We talked with Dr. Karen Kotloff, head of the Division of Infectious Disease and Tropical Pediatrics at the University of Maryland, as part of the Global Health Crisis Reporting Forum — a project with our parent organization, the International Center for Journalists (ICFJ). She also is the Associate Director of Clinical Studies at the university’s Center for Vaccine Development and Global Health and has worked extensively in Africa. The online talk was moderated by Joyce Barnathan, president of ICFJ.
This article is part of our online coverage of reporting on COVID-19. To see more resources, click here.
Dr. Kotloff said that while children infected with COVID-19 are faring better than adults in countries that have seen widespread outbreaks, it’s too soon to say whether the same will be true in countries where poverty, malnutrition and diseases like HIV and tuberculosis are more widespread.
“We know from other viruses that there are regional differences and that … the negative effects on the immune system of things like HIV and malnutrition cause (children) to have a more severe illness,” she said. “We don’t know whether that’s the case with COVID. ... We really don’t know what will happen in places like Africa and Asia where malnutrition is a big problem.”
Here are highlights from the discussion:
Why do children have fewer complications from COVID-19 than adults do?
“To be honest, we really don’t know why that is...We wonder if there’s a difference in the immune response of children to infection."
Even though children who have had the virus appear to be healthy, could there be long-term effects?
"By far, most children who become infected have mild disease. About 10 percent will have more severe disease. But there are only a handful of children that we know about who have died from this infection.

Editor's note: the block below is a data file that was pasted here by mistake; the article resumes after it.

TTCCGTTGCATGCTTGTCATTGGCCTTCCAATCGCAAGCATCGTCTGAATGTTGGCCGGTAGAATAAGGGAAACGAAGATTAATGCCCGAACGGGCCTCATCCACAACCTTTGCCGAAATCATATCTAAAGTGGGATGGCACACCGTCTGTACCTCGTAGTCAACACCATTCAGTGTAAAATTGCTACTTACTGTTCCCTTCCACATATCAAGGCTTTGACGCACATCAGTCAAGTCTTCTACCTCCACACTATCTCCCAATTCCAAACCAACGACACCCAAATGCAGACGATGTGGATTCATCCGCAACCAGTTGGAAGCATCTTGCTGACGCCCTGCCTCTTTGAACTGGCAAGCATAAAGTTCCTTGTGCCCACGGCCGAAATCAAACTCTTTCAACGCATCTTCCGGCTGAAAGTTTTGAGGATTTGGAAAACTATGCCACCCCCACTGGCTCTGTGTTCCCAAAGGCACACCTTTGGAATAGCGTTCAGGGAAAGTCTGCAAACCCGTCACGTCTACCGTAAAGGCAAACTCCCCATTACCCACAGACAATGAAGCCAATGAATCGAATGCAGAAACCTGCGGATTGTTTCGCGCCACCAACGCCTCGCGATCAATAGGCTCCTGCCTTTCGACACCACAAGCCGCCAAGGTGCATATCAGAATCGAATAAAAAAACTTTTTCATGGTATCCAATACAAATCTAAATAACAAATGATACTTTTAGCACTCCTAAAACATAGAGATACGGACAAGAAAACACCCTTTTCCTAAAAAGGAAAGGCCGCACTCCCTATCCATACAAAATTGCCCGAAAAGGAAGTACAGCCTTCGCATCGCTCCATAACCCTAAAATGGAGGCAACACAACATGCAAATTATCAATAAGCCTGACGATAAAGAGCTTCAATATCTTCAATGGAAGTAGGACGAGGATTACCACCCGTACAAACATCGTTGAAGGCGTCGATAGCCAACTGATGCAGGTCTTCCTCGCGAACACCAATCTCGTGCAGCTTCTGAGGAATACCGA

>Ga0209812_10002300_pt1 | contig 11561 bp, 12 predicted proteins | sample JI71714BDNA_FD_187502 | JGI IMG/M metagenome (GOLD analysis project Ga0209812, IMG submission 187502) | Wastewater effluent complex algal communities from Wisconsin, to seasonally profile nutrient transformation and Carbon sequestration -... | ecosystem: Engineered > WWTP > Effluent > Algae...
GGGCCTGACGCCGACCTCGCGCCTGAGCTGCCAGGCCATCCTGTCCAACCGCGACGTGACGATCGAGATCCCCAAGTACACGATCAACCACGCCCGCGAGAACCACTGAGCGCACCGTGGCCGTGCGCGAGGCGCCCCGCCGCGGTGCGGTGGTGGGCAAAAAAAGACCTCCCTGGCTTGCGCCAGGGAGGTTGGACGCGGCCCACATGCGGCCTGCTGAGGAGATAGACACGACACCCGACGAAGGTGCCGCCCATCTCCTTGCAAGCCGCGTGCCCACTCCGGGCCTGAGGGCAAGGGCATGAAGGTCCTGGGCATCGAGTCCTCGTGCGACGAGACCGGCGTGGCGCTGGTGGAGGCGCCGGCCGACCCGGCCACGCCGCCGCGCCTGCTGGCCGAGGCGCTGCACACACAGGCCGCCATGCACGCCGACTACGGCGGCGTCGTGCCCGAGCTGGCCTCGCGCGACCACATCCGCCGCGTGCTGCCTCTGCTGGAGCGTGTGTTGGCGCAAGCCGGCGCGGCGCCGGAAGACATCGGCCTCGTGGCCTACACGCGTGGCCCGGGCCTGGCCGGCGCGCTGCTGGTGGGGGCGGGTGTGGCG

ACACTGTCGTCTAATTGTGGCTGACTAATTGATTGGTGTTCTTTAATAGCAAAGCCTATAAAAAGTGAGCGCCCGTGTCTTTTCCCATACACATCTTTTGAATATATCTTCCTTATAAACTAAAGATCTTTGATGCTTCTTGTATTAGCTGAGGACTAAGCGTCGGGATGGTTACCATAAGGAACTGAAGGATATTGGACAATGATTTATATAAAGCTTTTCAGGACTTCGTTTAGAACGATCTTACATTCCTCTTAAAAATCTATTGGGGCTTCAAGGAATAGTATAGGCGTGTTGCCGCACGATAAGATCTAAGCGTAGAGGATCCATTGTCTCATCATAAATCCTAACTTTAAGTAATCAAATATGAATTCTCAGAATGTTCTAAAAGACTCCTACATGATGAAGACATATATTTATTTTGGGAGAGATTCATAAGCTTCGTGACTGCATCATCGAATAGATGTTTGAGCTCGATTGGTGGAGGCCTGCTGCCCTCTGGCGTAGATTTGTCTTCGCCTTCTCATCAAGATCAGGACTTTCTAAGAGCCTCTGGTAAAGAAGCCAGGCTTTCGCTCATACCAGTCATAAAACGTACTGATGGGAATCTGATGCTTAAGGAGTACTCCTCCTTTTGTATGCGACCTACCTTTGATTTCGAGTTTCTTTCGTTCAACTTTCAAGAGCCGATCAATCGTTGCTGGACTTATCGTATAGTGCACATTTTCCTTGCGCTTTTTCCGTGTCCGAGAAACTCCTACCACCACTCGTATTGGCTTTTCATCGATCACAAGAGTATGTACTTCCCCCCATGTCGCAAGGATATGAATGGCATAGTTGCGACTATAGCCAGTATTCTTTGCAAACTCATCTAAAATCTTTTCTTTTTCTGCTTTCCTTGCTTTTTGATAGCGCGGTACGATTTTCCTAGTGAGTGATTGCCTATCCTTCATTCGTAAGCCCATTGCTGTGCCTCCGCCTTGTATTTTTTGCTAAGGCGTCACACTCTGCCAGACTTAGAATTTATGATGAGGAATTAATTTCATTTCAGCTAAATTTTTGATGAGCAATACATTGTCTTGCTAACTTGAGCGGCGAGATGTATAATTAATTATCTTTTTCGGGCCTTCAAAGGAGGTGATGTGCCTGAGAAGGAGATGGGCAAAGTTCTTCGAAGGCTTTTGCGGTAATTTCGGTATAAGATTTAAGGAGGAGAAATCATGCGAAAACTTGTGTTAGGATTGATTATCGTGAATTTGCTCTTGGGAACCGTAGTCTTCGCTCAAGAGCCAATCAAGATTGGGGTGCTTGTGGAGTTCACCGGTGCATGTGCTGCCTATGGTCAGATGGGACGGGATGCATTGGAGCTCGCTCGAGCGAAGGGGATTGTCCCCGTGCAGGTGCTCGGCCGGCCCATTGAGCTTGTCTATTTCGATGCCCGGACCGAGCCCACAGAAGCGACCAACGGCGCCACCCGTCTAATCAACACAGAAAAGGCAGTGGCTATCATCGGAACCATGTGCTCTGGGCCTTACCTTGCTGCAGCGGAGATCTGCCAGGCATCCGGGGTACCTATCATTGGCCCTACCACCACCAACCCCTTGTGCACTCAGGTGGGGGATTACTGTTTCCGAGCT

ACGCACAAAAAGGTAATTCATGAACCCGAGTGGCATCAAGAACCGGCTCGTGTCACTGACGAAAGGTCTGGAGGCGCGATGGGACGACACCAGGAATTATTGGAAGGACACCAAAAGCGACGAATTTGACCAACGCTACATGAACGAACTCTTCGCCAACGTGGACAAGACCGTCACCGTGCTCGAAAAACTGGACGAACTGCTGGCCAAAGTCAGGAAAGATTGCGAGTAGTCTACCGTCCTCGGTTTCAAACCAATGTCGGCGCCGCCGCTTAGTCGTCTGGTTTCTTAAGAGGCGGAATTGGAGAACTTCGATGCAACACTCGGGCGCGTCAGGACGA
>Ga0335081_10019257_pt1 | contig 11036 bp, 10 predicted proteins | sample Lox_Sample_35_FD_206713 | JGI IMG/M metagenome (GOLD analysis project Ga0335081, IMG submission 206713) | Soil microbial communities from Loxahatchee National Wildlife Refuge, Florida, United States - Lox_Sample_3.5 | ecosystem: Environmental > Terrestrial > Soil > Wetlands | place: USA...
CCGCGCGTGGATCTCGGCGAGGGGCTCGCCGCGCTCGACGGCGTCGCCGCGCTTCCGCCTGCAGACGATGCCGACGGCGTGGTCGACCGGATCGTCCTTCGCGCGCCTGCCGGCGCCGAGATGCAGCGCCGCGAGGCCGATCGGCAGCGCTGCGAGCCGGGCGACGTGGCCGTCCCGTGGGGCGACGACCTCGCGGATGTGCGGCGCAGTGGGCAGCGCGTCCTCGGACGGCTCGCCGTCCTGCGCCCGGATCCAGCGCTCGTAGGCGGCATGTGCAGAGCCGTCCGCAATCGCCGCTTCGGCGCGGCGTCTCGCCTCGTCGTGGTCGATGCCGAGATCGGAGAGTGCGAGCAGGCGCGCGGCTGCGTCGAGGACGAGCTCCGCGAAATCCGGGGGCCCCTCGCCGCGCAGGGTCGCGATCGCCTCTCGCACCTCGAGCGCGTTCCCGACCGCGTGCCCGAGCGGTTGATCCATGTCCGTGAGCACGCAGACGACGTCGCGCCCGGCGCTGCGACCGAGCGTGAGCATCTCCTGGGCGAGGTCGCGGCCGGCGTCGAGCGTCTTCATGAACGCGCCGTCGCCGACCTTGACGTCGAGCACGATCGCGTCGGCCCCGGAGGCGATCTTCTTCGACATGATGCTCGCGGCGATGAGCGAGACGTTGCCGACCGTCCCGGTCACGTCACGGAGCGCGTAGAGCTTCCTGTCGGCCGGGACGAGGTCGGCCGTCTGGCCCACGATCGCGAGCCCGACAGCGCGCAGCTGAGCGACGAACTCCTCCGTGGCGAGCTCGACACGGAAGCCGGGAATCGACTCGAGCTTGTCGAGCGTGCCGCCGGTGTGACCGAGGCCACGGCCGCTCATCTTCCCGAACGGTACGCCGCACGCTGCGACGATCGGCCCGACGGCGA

"Children are faring well for the most part. That’s the wonderful part of the news. I don’t think we have enough information at this point to know what happens to the children down the line.”
How can we control the spread of the disease in densely populated countries?
“With infections that spread person to person, you have to take the social context and the political context into account when you’re trying to stop spread. (In Africa), there are families in rural areas with 200 people who share a cooking fire..Social isolation… is not going to work in an environment like that. We need to seriously think about how to approach control of this infection if we see that it’s starting to spread in Africa, and come up with policies and procedures that are applicable. I do worry very much that a vaccine or some type of prevention on that scale will really have to be the answer.”
How will children in refugee camps and other overcrowded places be affected?
“I worry very much about the detention compounds in this country (the United States) for immigrants. … That could be an explosive situation, putting everyone at risk. The same is true when you have low-resource settings like refugee camps. The best thing you can do is put as much soap and water as possible and to separate people as much as possible.”
Are pregnant women at particular risk?
“We know that for certain infections like flu, which is also a respiratory virus, pregnant women are more susceptible to more severe infections.
"During SARS there was an increased risk of bad pregnancy outcomes. So far what we’ve seen (with COVID-19) is that it doesn’t seem to more severely affect pregnant women…There have been premature infants who have been born, but we really don’t know if the risk is increased for prematurity. It’s going to take time to tease that out."
What about the fetus?
”So far, nobody has been able to detect evidence that the mother can pass it during pregnancy to the baby.”
Should pregnant women take any special precautions?
“There are limited precautions that can be very effective, and they’re the same precautions that all people should take: Isolate yourself, wash your hands anytime you’ve been in close contact with someone else or have been touching surfaces that the public has access to.”
Should women who have the virus breastfeed?